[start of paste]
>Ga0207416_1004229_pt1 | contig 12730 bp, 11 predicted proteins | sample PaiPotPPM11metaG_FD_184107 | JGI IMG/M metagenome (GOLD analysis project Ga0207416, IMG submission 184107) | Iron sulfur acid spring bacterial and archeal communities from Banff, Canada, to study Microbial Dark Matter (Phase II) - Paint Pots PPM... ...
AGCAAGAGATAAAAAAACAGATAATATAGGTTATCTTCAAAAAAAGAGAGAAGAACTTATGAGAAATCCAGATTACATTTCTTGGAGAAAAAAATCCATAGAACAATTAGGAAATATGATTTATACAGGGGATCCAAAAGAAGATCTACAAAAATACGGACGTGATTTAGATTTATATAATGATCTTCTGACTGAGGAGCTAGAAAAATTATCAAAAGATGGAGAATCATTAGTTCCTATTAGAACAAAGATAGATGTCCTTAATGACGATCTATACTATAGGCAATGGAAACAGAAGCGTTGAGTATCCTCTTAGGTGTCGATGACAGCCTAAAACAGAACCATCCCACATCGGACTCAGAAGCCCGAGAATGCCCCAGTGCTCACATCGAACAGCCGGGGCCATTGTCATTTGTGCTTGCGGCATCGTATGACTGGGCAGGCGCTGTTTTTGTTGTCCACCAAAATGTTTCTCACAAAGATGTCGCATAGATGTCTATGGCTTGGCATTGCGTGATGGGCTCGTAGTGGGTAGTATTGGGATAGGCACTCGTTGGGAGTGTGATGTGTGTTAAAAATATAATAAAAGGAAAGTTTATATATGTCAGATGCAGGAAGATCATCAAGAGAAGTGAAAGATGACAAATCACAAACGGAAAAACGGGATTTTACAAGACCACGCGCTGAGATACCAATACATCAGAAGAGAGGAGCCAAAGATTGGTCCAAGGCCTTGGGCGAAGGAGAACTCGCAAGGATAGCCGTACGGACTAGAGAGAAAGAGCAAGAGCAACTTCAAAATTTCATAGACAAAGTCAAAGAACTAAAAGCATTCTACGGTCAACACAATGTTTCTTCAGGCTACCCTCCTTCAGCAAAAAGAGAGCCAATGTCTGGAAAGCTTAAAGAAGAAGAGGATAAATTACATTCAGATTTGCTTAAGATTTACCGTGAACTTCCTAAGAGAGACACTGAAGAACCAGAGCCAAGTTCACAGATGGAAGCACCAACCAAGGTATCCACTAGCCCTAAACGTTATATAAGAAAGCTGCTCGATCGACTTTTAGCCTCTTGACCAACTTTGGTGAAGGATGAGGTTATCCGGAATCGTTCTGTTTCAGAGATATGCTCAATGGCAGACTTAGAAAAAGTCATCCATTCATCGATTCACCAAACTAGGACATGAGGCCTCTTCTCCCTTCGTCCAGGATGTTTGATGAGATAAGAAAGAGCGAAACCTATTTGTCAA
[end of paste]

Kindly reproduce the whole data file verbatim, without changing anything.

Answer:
>Ga0207416_1004229_pt1 | contig 12730 bp, 11 predicted proteins | sample PaiPotPPM11metaG_FD_184107 | JGI IMG/M metagenome (GOLD analysis project Ga0207416, IMG submission 184107) | Iron sulfur acid spring bacterial and archeal communities from Banff, Canada, to study Microbial Dark Matter (Phase II) - Paint Pots PPM... ...
AGCAAGAGATAAAAAAACAGATAATATAGGTTATCTTCAAAAAAAGAGAGAAGAACTTATGAGAAATCCAGATTACATTTCTTGGAGAAAAAAATCCATAGAACAATTAGGAAATATGATTTATACAGGGGATCCAAAAGAAGATCTACAAAAATACGGACGTGATTTAGATTTATATAATGATCTTCTGACTGAGGAGCTAGAAAAATTATCAAAAGATGGAGAATCATTAGTTCCTATTAGAACAAAGATAGATGTCCTTAATGACGATCTATACTATAGGCAATGGAAACAGAAGCGTTGAGTATCCTCTTAGGTGTCGATGACAGCCTAAAACAGAACCATCCCACATCGGACTCAGAAGCCCGAGAATGCCCCAGTGCTCACATCGAACAGCCGGGGCCATTGTCATTTGTGCTTGCGGCATCGTATGACTGGGCAGGCGCTGTTTTTGTTGTCCACCAAAATGTTTCTCACAAAGATGTCGCATAGATGTCTATGGCTTGGCATTGCGTGATGGGCTCGTAGTGGGTAGTATTGGGATAGGCACTCGTTGGGAGTGTGATGTGTGTTAAAAATATAATAAAAGGAAAGTTTATATATGTCAGATGCAGGAAGATCATCAAGAGAAGTGAAAGATGACAAATCACAAACGGAAAAACGGGATTTTACAAGACCACGCGCTGAGATACCAATACATCAGAAGAGAGGAGCCAAAGATTGGTCCAAGGCCTTGGGCGAAGGAGAACTCGCAAGGATAGCCGTACGGACTAGAGAGAAAGAGCAAGAGCAACTTCAAAATTTCATAGACAAAGTCAAAGAACTAAAAGCATTCTACGGTCAACACAATGTTTCTTCAGGCTACCCTCCTTCAGCAAAAAGAGAGCCAATGTCTGGAAAGCTTAAAGAAGAAGAGGATAAATTACATTCAGATTTGCTTAAGATTTACCGTGAACTTCCTAAGAGAGACACTGAAGAACCAGAGCCAAGTTCACAGATGGAAGCACCAACCAAGGTATCCACTAGCCCTAAACGTTATATAAGAAAGCTGCTCGATCGACTTTTAGCCTCTTGACCAACTTTGGTGAAGGATGAGGTTATCCGGAATCGTTCTGTTTCAGAGATATGCTCAATGGCAGACTTAGAAAAAGTCATCCATTCATCGATTCACCAAACTAGGACATGAGGCCTCTTCTCCCTTCGTCCAGGATGTTTGATGAGATAAGAAAGAGCGAAACCTATTTGTCAA